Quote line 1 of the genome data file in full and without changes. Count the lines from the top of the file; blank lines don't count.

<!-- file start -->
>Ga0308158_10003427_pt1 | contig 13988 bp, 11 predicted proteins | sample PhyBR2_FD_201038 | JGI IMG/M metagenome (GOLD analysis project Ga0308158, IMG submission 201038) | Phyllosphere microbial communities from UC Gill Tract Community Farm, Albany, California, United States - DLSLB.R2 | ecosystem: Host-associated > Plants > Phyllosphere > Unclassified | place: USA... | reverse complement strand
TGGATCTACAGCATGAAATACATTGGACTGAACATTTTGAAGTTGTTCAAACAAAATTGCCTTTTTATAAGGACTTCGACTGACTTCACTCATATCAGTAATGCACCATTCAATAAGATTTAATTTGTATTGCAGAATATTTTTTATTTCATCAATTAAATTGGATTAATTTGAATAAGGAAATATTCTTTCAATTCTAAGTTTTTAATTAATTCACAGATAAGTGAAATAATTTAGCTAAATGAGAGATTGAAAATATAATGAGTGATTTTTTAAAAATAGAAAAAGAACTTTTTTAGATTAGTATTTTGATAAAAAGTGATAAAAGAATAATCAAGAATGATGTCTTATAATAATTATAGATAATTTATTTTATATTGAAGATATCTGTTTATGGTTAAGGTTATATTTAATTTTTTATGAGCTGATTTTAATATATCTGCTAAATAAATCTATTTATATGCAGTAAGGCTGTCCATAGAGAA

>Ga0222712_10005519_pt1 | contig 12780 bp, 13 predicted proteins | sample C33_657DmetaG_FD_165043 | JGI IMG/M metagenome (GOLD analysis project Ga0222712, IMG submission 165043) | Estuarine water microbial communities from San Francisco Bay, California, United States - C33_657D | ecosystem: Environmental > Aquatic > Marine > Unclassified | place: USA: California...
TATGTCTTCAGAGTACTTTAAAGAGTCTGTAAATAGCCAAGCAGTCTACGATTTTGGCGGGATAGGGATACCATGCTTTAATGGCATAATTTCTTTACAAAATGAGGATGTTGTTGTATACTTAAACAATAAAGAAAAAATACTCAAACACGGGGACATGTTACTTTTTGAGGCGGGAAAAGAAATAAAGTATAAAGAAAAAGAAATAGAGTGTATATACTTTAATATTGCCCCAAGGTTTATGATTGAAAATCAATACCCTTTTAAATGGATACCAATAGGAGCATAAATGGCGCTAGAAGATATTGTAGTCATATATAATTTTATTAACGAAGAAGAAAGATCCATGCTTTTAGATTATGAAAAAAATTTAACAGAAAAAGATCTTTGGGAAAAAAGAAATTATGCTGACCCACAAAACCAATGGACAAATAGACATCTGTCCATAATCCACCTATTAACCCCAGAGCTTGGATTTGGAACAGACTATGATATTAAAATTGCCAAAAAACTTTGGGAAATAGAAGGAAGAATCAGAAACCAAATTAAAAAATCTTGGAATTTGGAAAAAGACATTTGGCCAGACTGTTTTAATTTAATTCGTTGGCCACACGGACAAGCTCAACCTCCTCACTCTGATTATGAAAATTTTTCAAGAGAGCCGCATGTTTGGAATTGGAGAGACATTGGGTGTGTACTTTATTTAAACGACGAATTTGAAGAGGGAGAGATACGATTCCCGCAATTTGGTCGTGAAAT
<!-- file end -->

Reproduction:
>Ga0308158_10003427_pt1 | contig 13988 bp, 11 predicted proteins | sample PhyBR2_FD_201038 | JGI IMG/M metagenome (GOLD analysis project Ga0308158, IMG submission 201038) | Phyllosphere microbial communities from UC Gill Tract Community Farm, Albany, California, United States - DLSLB.R2 | ecosystem: Host-associated > Plants > Phyllosphere > Unclassified | place: USA... | reverse complement strand